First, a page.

Contrarily to the LCD, the optical tunnel viewfinder only shows 85% coverage, putting it in useless territory. Not only that, pulling a screw-up from Canon, the lens obstructs the view when the zoom is between 28 and 45mm. The two new elements to this optical viewfinder is that there is an Eye-Start sensor and an LCD overlay which highlights the focus point and shows exposure parameters. Even those who do not use the optical viewfinder may like to keep the Eye-Start sensor active since it turns off the rear LCD automatically when the camera is hanging against your chest.
The back of the camera includes dual controls dials, a 4-way controller and no less than 7 buttons. The upper control-dial is found right next to the thumb. It has soft detents and is actually clickable. Normally the upper one sets the main exposure parameter, such as the aperture in Aperture-Priority mode. In Manual mode however, clicking the upper control-dial toggles the parameter being changed. The other parameter then gets changed by the lower control-dial, except if focus is set to MF. In that case, the lower control-dial sets the focus distance.
The lower control-dial is located around the 4-way controller. It is rather slim and moves freely, so it is a good thing that it is not used most of the time. With detents, Fuji could have added ISO control on that dial to free the Fn button. About of the 4-way controller, each direction is assigned a function:
- UP: Sets lets the user select the AF-point, when applicable. Once pressed, the AF point can be moved to any of 49 areas using the 4-way controller. The size of the area is controlled by the lower rear-dial.
- RIGHT: Selects the flash mode between Auto, On and Slow-Sync. These only apply with the flash raised.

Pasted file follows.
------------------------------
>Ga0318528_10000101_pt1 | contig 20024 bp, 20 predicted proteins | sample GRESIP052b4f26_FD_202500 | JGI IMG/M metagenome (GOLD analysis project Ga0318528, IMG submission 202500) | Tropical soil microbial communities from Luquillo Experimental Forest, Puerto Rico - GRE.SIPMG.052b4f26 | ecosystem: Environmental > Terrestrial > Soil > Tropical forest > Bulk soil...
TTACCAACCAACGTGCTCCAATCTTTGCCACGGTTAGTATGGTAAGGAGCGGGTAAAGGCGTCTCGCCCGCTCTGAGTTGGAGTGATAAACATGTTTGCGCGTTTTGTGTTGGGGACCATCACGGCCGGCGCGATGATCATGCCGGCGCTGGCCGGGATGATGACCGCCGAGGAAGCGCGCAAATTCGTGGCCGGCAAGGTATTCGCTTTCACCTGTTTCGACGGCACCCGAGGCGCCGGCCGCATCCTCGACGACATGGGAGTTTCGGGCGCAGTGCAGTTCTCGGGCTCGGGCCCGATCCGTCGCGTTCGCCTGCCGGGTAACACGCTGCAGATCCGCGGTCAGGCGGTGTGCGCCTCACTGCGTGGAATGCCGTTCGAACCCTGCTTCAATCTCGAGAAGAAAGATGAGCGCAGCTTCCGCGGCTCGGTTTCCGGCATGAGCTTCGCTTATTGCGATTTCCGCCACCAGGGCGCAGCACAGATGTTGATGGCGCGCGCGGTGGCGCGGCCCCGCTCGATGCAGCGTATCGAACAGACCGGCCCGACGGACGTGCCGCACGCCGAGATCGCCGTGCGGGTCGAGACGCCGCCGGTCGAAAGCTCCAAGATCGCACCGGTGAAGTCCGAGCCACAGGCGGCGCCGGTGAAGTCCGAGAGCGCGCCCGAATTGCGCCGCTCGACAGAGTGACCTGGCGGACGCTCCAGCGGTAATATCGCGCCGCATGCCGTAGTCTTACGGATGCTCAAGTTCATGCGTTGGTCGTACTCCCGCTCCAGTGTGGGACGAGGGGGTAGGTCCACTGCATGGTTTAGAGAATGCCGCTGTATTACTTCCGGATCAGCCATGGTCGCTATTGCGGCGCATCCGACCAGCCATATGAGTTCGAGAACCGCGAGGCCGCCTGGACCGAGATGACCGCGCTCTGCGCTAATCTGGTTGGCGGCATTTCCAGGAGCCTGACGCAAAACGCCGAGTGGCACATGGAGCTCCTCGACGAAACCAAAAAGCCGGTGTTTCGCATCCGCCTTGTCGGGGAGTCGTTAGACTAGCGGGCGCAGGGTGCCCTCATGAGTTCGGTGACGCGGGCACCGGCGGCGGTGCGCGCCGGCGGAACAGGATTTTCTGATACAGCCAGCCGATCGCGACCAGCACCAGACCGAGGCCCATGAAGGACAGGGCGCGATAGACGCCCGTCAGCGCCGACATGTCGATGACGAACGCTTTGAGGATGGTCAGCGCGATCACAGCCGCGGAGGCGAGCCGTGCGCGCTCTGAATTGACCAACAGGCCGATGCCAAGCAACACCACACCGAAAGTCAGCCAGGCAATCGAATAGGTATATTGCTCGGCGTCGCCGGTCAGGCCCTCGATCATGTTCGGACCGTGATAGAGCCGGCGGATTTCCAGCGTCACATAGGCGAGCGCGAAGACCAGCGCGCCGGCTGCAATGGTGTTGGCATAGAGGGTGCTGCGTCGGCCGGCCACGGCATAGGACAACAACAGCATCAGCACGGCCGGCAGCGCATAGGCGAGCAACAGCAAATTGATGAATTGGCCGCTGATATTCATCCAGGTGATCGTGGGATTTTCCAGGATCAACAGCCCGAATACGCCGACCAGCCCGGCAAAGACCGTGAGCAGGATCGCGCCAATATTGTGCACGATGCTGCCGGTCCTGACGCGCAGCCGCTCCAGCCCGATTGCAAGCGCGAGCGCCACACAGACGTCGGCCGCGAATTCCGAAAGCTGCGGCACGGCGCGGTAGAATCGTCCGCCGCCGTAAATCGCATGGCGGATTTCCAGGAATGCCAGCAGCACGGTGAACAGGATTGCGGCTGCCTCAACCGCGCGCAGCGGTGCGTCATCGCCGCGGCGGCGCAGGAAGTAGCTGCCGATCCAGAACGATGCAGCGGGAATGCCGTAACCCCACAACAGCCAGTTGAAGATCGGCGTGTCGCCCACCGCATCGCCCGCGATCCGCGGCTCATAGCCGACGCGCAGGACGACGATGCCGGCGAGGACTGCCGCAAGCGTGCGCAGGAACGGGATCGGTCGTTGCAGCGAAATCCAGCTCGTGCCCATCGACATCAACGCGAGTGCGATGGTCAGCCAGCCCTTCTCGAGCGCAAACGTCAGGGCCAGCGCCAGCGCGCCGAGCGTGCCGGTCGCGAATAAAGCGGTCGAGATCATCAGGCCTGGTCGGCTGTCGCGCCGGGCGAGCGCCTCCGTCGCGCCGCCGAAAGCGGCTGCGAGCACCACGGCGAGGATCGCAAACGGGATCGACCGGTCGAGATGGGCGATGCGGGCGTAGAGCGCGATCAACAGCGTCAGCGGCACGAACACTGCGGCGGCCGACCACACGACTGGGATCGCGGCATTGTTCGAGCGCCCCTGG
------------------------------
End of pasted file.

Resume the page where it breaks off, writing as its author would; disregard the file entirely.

- DOWN: Sets the self-timer between Off, 2s and 10s.
- LEFT: Sets the macro mode to Off, Macro or Super-Macro. This last one can focus down to 1cm but only with the lens at its widest.
Above the 4-way controller is the customizable AE-L/AF-L button. It can be set to hold or toggle exposure, focus or both. Below the 4-way controller are the DISP and Q buttons. The DISP button cycles through various display modes, one of which can be customized to include the single-axis digital level.
The Q button invokes the Quick Menu which is more like an interactive status screen. Once pressed, the LCD shows 16 settings, always highlighting the last one used. The 4-way controller selects a setting and the upper dial changes it. This is very efficient and a welcome replacement for the X10's RAW button.
To the left of the LCD is a vertical column of 4 buttons: Play, AE, Drive and WB. As usual, Play enters and exists Playback mode. One can also exist Playback mode with a tap of the shutter-release. AE brings up a menu to select the metering mode between Multi-Segment, Spot and Average. Drive brings up a menu of no less than 7 drive modes, several of them configurable. When a mode is selected which is incompatible with current camera settings, the camera highlights in yellow settings which get automatically changed. Going back to the previous drive mode reverts the change. WB, as expected, selects White-Balance.
The bottom of the X20 has a metal tripod mount which is neither inline with the optical axis nor the center of the camera, meaning it is not ideal for anything. With a small tripod head, it could be possible to change memory and batteries without removing the camera. Just like the top, the bottom is sturdy. Even the plastic compartment door is more durable then usual.
Overall, the Fuji X20 handles extremely well. Ergonomics are not perfect but the mechanical zoom is probably enough to excuse everything else. The lower dial can certainly be improved and the upper dial be made more useful since its clickable feature is only used in Manual mode. Also, to be able to wake up camera up from sleep with a half-press of the shutter, one has to enable Quick Start Mode.
The most serious usability issue is the poor accuracy of the image preview which can hopefully be corrected via a firmware update. For now, this forces the photographer to review his images more often than usual. The OVF is not every useful, complex and takes up space. It would be immensely better if Fuji included the EVF part of the X100S instead.
Fuji X20 Facts
|12 Megapixels Fixed Lens||ISO 100-12800|
|4X Mechanically Linked Wide Optical Zoom||Shutter 1/4000-30s|
|Built-in Stabilization||Full manual controls, including Manual Focus|
|Automatic Eye-Start sensor||Custom white-balance|
|1 Axis Digital Level||Spot-Metering|
|12 FPS Drive, 11 Images||Hot-Shoe|
|1920x1080 @ 60 FPS Video Recording||Stereo audio input|
|2.8" LCD 460K Pixels||Lithium-Ion Battery|
|Secure Digital Extended Capacity|